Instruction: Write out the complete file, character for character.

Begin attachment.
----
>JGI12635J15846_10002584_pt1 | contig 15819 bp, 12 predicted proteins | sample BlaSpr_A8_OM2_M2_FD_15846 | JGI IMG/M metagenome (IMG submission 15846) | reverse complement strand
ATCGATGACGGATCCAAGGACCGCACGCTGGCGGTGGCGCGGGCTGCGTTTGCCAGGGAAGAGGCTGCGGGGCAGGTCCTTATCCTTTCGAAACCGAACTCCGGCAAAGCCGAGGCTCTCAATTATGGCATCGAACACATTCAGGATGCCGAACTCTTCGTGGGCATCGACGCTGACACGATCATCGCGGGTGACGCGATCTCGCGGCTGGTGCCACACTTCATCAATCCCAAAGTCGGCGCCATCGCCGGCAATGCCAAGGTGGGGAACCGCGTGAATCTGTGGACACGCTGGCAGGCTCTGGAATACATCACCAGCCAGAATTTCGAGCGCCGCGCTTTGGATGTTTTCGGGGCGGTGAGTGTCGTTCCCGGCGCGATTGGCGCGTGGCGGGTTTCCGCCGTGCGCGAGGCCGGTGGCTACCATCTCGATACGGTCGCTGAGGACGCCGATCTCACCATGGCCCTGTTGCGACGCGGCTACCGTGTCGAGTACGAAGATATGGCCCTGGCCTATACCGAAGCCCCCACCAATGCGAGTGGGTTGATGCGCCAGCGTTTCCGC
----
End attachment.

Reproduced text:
>JGI12635J15846_10002584_pt1 | contig 15819 bp, 12 predicted proteins | sample BlaSpr_A8_OM2_M2_FD_15846 | JGI IMG/M metagenome (IMG submission 15846) | reverse complement strand
ATCGATGACGGATCCAAGGACCGCACGCTGGCGGTGGCGCGGGCTGCGTTTGCCAGGGAAGAGGCTGCGGGGCAGGTCCTTATCCTTTCGAAACCGAACTCCGGCAAAGCCGAGGCTCTCAATTATGGCATCGAACACATTCAGGATGCCGAACTCTTCGTGGGCATCGACGCTGACACGATCATCGCGGGTGACGCGATCTCGCGGCTGGTGCCACACTTCATCAATCCCAAAGTCGGCGCCATCGCCGGCAATGCCAAGGTGGGGAACCGCGTGAATCTGTGGACACGCTGGCAGGCTCTGGAATACATCACCAGCCAGAATTTCGAGCGCCGCGCTTTGGATGTTTTCGGGGCGGTGAGTGTCGTTCCCGGCGCGATTGGCGCGTGGCGGGTTTCCGCCGTGCGCGAGGCCGGTGGCTACCATCTCGATACGGTCGCTGAGGACGCCGATCTCACCATGGCCCTGTTGCGACGCGGCTACCGTGTCGAGTACGAAGATATGGCCCTGGCCTATACCGAAGCCCCCACCAATGCGAGTGGGTTGATGCGCCAGCGTTTCCGC